After an increasing number of young people attempted to take their lives in a remote northern Ontario First Nation last week, including 11 on Saturday night alone, the chief and council have declared a state of emergency.
The suicide epidemic in Attawapiskat started in the fall, when a number of people tried to kill themselves, said Jackie Hookimaw, a resident of First Nation on James Bay.
Hookimaw’s great niece Sheridan took her own life in October. She was 13 years old. Hookimaw said Sheridan had a big heart, but she was plagued with multiple health conditions and was bullied at school.
READ MORE: First Nation community looks to ‘heal together’ after recent suicides
More recently, Hookimaw said, she was at the community’s hospital where she saw a number of teenage girls being treated after purposefully overdosing on drugs. As she was leaving, a man came in for treatment. Later, she would learn that he, too, had tried to take his own life.
The Attawapiskat First Nation, which has been plagued by suicides for decades, is home to about 2,000 people, and Hookimaw said the community needs more resources. This March, the Cree community saw 28 young people trying to take their own lives.
She said the latest round of youth suicide attempts started with Sheridan’s death.
Sheridan’s peers were grieving, Hookimaw said. They didn’t have the support they needed to manage their grief, so they tried to end their lives, she said.
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“There’s different layers of grief,” she said. “There’s normal grief, when somebody dies from illness or old age. And there’s complicated grief, where there’s severe trauma, like when somebody commits suicide.”
On Twitter, Prime Minister Justin Trudeau called the news from Attawapiskat “heartbreaking.”
“We’ll continue to work to improve living conditions for all indigenous peoples,” Trudeau tweeted.
Charlie Angus, the MP for the area and NDP indigenous affairs critic, said northern communities aren’t given the resources to deal with complicated grief.
“When a young person tries to commit suicide in any suburban school, they send in the resources, they send in the emergency team. There’s a standard protocol for response. The northern communities are left on their own,” he said. “We don’t have the mental health service dollars. We don’t have the resources.”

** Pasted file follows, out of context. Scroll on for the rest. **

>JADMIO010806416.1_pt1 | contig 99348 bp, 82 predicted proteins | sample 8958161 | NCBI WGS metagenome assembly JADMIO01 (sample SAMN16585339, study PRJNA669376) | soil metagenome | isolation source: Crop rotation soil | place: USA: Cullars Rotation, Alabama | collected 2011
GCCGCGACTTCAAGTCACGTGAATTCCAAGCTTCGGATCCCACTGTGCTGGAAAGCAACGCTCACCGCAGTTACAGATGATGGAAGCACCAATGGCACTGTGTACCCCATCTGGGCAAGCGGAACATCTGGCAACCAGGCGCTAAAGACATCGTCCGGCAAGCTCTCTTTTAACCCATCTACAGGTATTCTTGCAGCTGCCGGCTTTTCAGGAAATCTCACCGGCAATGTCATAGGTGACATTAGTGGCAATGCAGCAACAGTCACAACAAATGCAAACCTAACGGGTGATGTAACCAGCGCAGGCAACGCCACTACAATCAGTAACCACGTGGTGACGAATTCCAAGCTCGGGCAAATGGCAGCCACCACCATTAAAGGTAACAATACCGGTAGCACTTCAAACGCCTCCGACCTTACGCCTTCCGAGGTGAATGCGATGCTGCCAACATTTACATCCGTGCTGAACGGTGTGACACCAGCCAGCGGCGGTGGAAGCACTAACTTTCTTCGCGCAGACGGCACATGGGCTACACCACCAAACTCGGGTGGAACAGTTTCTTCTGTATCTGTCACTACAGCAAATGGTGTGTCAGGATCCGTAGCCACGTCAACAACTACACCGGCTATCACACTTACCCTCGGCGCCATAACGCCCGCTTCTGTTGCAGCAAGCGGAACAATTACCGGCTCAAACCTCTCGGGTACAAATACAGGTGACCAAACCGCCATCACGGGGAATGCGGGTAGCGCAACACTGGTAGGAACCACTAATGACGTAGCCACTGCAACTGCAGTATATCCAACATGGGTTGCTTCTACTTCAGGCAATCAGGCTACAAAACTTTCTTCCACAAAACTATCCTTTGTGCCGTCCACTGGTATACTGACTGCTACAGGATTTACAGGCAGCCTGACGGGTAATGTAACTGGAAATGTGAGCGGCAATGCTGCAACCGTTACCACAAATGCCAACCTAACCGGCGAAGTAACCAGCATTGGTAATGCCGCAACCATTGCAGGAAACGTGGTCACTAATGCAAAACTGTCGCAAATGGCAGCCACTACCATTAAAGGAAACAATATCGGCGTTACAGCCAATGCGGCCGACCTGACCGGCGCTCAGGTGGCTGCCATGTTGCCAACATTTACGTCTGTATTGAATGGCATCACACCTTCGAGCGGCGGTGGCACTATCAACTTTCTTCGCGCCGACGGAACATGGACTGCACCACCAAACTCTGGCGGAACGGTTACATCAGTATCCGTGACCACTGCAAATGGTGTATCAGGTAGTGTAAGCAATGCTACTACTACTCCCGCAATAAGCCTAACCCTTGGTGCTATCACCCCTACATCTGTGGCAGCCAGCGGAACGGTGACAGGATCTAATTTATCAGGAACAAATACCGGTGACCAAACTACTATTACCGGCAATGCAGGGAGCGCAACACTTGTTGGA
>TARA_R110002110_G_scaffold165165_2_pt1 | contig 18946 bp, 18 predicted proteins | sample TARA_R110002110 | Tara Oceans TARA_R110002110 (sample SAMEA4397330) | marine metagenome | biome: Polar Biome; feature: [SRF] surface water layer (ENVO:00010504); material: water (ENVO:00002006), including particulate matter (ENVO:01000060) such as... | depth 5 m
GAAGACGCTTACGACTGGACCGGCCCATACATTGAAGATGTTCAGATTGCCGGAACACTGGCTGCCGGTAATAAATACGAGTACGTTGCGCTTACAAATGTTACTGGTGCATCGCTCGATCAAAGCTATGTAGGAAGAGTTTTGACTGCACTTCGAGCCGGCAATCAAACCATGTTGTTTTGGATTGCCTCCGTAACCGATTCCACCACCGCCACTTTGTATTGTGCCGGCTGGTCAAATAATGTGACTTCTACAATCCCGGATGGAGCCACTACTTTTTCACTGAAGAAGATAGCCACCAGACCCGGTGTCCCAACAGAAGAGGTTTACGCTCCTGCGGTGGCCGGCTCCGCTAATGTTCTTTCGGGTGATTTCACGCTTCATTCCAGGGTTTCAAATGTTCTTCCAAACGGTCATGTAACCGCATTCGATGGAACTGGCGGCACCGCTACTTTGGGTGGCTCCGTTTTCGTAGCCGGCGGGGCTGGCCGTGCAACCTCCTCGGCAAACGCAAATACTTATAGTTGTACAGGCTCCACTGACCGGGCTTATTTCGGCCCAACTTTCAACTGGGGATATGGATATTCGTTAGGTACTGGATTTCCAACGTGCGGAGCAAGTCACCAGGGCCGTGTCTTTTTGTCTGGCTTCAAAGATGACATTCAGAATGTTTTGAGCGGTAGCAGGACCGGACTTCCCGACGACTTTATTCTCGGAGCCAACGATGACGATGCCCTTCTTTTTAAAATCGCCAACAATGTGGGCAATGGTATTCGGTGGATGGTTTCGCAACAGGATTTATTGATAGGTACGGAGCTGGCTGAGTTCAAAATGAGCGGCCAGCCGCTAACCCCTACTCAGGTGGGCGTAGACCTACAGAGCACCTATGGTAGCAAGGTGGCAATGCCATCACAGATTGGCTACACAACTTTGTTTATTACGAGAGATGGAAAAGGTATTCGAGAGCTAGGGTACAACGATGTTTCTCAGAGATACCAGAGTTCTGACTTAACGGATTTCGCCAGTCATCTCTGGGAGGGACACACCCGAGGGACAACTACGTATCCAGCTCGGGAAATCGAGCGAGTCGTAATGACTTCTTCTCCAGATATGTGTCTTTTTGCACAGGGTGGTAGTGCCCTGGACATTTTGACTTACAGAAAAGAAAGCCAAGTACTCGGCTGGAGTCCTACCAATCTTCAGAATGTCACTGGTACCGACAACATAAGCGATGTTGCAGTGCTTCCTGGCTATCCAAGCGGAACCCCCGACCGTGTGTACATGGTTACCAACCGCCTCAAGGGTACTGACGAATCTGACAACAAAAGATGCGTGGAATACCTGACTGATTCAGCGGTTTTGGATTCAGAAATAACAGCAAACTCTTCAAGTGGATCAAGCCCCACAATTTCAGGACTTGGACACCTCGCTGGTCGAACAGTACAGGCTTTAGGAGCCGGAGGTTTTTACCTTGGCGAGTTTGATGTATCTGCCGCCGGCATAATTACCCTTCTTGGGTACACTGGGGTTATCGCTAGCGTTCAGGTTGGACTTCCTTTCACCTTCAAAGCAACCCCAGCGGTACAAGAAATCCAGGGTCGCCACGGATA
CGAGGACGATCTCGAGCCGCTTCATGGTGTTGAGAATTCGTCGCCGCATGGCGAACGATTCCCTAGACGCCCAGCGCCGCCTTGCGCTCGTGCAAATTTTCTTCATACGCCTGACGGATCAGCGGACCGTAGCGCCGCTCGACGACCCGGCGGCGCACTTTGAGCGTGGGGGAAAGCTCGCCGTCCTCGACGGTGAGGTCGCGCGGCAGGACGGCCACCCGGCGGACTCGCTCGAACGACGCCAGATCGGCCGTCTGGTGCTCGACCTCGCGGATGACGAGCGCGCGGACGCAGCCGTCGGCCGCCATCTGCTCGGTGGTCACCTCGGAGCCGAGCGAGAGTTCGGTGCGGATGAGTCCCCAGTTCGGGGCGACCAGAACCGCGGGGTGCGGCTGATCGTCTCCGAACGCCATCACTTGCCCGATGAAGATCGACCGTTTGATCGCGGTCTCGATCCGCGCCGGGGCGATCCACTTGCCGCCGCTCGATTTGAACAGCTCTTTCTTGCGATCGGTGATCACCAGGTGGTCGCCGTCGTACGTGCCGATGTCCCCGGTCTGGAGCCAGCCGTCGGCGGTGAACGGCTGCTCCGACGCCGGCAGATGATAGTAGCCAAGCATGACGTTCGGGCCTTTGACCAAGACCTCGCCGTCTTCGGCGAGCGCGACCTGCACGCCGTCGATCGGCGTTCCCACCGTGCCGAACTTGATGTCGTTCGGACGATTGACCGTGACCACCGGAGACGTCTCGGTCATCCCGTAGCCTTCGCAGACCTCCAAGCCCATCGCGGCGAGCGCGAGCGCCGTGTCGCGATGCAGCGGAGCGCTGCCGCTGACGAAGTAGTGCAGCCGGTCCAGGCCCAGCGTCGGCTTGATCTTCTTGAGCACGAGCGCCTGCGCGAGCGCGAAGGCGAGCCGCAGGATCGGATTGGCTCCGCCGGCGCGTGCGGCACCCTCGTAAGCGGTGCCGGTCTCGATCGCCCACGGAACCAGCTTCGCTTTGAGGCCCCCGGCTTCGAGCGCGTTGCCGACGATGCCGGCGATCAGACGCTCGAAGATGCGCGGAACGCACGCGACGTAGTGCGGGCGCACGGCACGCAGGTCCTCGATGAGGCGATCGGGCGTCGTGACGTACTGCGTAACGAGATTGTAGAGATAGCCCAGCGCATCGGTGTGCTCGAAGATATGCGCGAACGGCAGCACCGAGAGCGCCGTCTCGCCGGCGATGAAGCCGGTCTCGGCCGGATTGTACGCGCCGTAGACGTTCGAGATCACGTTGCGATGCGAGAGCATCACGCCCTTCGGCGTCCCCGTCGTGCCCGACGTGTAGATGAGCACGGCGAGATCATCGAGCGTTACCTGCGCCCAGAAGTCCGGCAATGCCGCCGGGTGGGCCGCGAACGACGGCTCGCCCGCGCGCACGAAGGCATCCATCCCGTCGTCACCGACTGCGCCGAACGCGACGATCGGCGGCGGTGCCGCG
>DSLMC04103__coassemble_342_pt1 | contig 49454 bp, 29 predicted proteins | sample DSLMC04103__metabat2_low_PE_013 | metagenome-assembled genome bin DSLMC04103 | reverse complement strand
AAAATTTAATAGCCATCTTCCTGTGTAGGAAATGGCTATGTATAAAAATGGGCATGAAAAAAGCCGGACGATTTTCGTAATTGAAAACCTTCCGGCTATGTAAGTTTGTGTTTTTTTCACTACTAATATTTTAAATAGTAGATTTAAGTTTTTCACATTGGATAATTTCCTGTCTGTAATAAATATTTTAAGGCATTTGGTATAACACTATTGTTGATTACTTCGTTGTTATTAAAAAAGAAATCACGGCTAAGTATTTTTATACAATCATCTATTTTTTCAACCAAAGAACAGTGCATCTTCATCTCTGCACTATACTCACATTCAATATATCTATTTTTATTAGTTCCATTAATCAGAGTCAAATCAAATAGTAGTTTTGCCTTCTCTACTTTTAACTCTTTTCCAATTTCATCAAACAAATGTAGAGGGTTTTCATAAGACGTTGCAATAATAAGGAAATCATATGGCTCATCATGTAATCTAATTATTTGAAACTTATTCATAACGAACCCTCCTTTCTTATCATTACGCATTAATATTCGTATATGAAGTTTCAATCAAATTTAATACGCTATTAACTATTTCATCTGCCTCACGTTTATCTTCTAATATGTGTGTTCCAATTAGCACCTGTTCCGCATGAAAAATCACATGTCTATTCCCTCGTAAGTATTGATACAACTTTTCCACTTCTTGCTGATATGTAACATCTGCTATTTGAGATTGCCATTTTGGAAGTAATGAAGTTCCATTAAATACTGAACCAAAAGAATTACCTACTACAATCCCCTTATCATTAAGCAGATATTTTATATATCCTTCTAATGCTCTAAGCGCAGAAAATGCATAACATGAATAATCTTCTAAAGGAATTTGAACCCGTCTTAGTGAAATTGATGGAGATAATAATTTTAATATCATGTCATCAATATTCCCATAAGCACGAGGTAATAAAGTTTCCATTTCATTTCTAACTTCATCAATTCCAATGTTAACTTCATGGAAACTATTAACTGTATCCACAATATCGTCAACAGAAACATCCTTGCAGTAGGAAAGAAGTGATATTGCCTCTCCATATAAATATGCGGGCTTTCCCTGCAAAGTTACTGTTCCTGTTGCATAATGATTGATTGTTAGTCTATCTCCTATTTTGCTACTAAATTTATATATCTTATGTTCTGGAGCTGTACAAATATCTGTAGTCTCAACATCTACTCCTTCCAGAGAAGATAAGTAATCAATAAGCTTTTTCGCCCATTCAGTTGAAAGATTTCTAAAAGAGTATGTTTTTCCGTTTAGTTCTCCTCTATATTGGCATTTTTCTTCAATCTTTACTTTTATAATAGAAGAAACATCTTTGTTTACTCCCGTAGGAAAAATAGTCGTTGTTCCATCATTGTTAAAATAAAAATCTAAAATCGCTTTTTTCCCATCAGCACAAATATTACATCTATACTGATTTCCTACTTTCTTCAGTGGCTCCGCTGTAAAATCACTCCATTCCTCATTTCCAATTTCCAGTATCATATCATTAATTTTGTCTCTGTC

He said it’s been a “rolling nightmare” of more and more suicide attempts among young people throughout the winter.
They didn’t think it could get any worse than it was in March, he said. But April brought even more attempts.
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It’s that situation that led the Attawapiskat chief and council to declare a state of emergency on Saturday.
The designation has meant that a Nishnawabe Aski Nation crisis response unit is being sent to the community.
Minister of Health Jane Philpot told Global News that two mental health counsellors were also being sent along with that team.
“We are aware of the recent declaration of a state of emergency in Attawapiskat and express our deepest concern to everyone in the community,” Philpot wrote.
“Health Canada has dispatched two mental health counselors to the community of Attawapiskat as part of the NAN crisis response unit.”
Philpot added that Health Canada provides Attawapiskat with funding to support a range of community-based services and programming.
But Angus said that often, the work of grief counselling gets left to untrained community members who are dealing with their own grief.
“It’s the local cops, it’s the local teachers, it’s parents,” he said.
And now, Hookimaw said, some of the youth are taking healing into their own hands.
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Youth from Attawapiskat and neighbouring communities held a healing walk last week to create awareness, she said.
“They said, ‘We will not give up, because our youth are killing themselves … We will not be defeated.”‘
With a file from Global News